The green rush: should you invest in cannabis?

    25 May 2019

    How big is the legal cannabis industry? Every time I think I’ve seen the highest estimate along comes another breathless puff piece with an even bigger number to chew on. $50 billion? Not even close. $100 billion? That’s only the US, according to some figures. One consultancy reckons you’ll be able to stick another zero on that within ten years. A trillion dollar weed industry? Surely not.

    Pot has become the topic du jour on amateur investment forums. Some say it’s the new bitcoin (perhaps not the most flattering comparison). Search online and you’ll find dozens of investment vehicles promising healthy returns if you invest in the marijuana industry. The world is shifting towards legalisation, they say, and you can be among the lucky few to cash in.

    Is investing in cannabis shares the sure bet it’s made out to be? The experience of many investors already suggests otherwise. While many of the first weed companies to go public made big initial gains, most tumbled as quickly too. At the end of last year, just when Canada — the world’s largest cannabis market — announced its supply was running out, it triggered a rout in share prices.

    Yet some cannabis shares have done well over an extended period.    Canopy Growth, the first pot producer to be listed in North America, has doubled in value since last year and now supplies much of Canada’s government-regulated cannabis industry. GW Pharmaceuticals, the British company which processes 90 tons of cannabis a year to develop its anti-seizure medicines for MS sufferers, has performed solidly since its initial boom in 2014.

    So where’s the next winner? While the number of publicly listed cannabis companies remains small, there are new opportunities emerging. The London Stock Exchange, through its smaller submarkets, is doing its best to woo the cannabis world, in particular Israeli medical companies (the Holy Land being a hub for all things biotech, weed included). Kanabo Research, a company working on vaporised medicines, is expected to float this summer.

    What about start-up funds which re-invest your money directly into cannabis-linked businesses — the vast majority of which are still private —and share the returns? Given most of these funds are relatively small, and aren’t usually available via your high street broker, it is notoriously difficult to know what you’re getting — or be sure that your expert is as knowledgeable as they say. In the US, the Securities and Exchange Commission has issued warnings about scammers posing as cannabis gurus. The most established London-based fund, Sativa Investments, debuted in May last year at just under 3p per share before climbing to 8p a few months later. Like most cannabis funds, though, it’s had its share of misfortune too: after a wave of excitement ahead of Canada’s legalisation last winter, it lost half of its value in days.

    To anyone who knows the industry, this isn’t surprising. As a market, cannabis is exceptionally volatile. Why? Like many emerging markets, it still faces a lot of uncertainty. Look at the US: for all the millions made in Colorado and California, the business remains at the mercy of Washington DC (hence why it’s begun spending big on lobbyists). A change of wind on Capitol Hill — a reversal of the > decision to bar federal agents from pursuing businesses operating within state law, for example — could bring the whole house crashing down.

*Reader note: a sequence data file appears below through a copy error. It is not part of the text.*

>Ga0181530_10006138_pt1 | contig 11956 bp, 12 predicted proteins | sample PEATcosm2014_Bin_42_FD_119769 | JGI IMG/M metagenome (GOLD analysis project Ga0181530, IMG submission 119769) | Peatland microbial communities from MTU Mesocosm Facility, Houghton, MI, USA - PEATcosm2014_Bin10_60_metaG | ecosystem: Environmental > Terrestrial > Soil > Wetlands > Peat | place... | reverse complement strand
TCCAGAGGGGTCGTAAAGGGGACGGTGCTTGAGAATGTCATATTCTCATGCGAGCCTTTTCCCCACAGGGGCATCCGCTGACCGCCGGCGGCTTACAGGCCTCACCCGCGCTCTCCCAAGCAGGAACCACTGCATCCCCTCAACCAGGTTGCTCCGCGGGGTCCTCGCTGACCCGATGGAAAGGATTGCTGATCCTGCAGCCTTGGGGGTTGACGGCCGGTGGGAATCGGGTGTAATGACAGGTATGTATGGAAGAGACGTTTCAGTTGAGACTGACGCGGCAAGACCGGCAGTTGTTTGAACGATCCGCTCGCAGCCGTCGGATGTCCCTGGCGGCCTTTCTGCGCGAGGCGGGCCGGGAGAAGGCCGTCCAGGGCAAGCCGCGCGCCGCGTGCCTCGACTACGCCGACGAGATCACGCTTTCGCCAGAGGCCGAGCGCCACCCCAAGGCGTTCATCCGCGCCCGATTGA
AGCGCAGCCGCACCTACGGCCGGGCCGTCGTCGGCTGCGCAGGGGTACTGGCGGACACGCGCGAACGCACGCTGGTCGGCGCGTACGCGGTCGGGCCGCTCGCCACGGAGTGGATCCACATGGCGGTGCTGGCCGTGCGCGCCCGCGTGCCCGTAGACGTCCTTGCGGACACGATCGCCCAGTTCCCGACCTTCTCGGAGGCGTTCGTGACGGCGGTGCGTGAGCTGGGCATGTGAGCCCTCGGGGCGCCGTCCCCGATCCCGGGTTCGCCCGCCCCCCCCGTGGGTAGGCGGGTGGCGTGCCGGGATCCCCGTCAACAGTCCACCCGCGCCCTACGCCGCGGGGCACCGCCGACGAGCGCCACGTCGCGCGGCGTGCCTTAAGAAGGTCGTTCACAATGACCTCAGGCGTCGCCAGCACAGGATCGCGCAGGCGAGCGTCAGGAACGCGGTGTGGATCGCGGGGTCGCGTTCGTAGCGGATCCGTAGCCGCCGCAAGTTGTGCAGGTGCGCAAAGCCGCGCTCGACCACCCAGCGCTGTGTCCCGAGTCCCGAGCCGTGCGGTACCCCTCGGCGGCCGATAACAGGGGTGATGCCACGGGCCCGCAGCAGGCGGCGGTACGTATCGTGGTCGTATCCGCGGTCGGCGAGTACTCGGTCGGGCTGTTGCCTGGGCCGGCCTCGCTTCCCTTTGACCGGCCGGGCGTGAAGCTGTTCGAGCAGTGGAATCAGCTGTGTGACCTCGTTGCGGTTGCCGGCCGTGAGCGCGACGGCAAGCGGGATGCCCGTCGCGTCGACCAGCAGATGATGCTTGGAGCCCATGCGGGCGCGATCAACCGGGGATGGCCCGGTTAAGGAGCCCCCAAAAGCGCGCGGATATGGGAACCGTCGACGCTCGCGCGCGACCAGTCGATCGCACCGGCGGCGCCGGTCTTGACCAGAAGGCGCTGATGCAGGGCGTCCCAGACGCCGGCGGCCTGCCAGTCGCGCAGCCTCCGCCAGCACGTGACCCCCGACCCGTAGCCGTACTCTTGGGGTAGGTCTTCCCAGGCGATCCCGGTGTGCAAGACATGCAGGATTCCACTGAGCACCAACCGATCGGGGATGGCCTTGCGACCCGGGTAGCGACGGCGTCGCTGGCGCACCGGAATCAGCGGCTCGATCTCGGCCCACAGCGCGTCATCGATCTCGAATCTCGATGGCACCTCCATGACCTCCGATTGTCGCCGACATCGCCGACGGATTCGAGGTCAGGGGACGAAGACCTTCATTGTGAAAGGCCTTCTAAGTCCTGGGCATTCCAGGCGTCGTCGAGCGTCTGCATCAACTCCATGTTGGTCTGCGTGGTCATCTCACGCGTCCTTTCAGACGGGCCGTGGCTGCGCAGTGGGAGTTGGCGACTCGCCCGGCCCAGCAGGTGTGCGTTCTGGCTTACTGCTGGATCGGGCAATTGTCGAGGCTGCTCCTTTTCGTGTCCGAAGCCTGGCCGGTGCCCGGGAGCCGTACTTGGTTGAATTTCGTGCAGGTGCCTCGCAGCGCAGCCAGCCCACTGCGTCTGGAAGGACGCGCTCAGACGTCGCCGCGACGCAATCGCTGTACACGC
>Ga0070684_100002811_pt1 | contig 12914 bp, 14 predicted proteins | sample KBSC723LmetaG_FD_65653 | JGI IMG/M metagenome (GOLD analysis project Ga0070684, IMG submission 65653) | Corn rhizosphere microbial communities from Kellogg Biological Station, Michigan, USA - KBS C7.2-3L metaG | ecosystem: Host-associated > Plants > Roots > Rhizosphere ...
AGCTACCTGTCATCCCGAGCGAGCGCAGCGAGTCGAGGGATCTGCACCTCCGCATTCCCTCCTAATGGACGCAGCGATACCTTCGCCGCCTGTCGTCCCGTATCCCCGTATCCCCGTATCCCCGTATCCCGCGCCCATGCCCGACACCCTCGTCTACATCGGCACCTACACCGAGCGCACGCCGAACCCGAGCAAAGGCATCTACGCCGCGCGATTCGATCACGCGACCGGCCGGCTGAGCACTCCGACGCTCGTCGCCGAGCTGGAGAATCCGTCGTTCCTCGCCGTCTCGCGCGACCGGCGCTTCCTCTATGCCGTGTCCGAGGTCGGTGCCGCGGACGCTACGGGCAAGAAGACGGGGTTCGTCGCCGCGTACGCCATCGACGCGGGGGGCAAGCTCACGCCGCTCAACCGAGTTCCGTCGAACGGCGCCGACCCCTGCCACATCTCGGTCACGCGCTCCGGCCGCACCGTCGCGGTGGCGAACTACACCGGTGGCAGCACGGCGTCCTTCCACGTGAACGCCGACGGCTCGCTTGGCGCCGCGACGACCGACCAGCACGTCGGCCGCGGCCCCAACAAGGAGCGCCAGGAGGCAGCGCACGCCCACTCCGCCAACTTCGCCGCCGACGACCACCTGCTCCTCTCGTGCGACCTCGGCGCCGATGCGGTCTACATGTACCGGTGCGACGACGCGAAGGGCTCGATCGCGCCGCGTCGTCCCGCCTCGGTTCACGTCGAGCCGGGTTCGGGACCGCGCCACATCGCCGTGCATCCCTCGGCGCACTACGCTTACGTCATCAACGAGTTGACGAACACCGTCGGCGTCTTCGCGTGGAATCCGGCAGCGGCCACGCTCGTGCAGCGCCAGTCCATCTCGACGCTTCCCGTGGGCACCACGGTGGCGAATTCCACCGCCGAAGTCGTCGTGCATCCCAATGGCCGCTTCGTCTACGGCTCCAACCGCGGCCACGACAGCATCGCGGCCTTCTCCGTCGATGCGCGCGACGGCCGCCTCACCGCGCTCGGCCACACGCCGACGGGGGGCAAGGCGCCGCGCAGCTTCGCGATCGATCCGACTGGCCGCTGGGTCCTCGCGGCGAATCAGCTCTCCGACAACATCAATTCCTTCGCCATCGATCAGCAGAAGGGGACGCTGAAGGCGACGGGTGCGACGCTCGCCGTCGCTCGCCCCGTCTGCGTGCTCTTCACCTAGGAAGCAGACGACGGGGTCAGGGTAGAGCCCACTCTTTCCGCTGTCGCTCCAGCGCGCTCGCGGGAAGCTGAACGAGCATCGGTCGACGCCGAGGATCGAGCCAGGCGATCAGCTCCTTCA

But what if the White House decides to follow Canada and scrap its federal prohibition altogether, freeing American companies to enter other markets? US pot companies could double in value overnight. Their Canadian rivals, currently steady performers, would almost certainly slump, having lost their export monopoly. Will that happen? Who knows. You’d be taking a big gamble either way.

    Things are slightly more stable with cannabis-based pharmaceutical companies such as GW Pharmaceuticals. But it comes with the same risks as any drug developer: development costs, risks around patents, and the prospect of serious reputational damage if things go wrong. And is it really wise to back a company with all its eggs in this particular basket?

    So what’s the best way to get rich from pot? From what I’ve seen, the companies which succeed are those which put in the elbow grease. Touring America’s de facto cannabis capital Colorado two years ago, I interviewed marijuana magnates who had built multi-million dollar businesses from scratch. Most had got in early, taken risks, and operated in periods of major uncertainty (until recently, Colorado’s pot shops were unable to access bank accounts, meaning that sellers were left with sacks full of cash).

    I asked them about pot-focused investment funds. None of them had needed to borrow capital beyond their initial investment (the waiting time between cultivation and bringing in cash is hardly a long one). Yet all had been inundated with offers from potential ‘partners’. The founder of a cannabis-focused bakery told me how she’s even had wannabe investors setting up meetings under false premises, only to open their suitcases of greenbacks when she showed up.

    It is ironic, as some have noted, that pot investments should become fashionable at the same time as ethical investing, which usually takes a dim view of anything linked to tobacco or big pharmaceuticals. It is hard to justify why it is morally acceptable to make money on cannabis but not tobacco, from cannabis medicines but not anti-depressants or insulin for diabetics.

    Still, that doesn’t seem to be affecting the fashion for cannabis stocks. The market will inevitably rise on the weight of speculators’ cash alone, but will they sustain their value? The problem is what happens when the high wears off.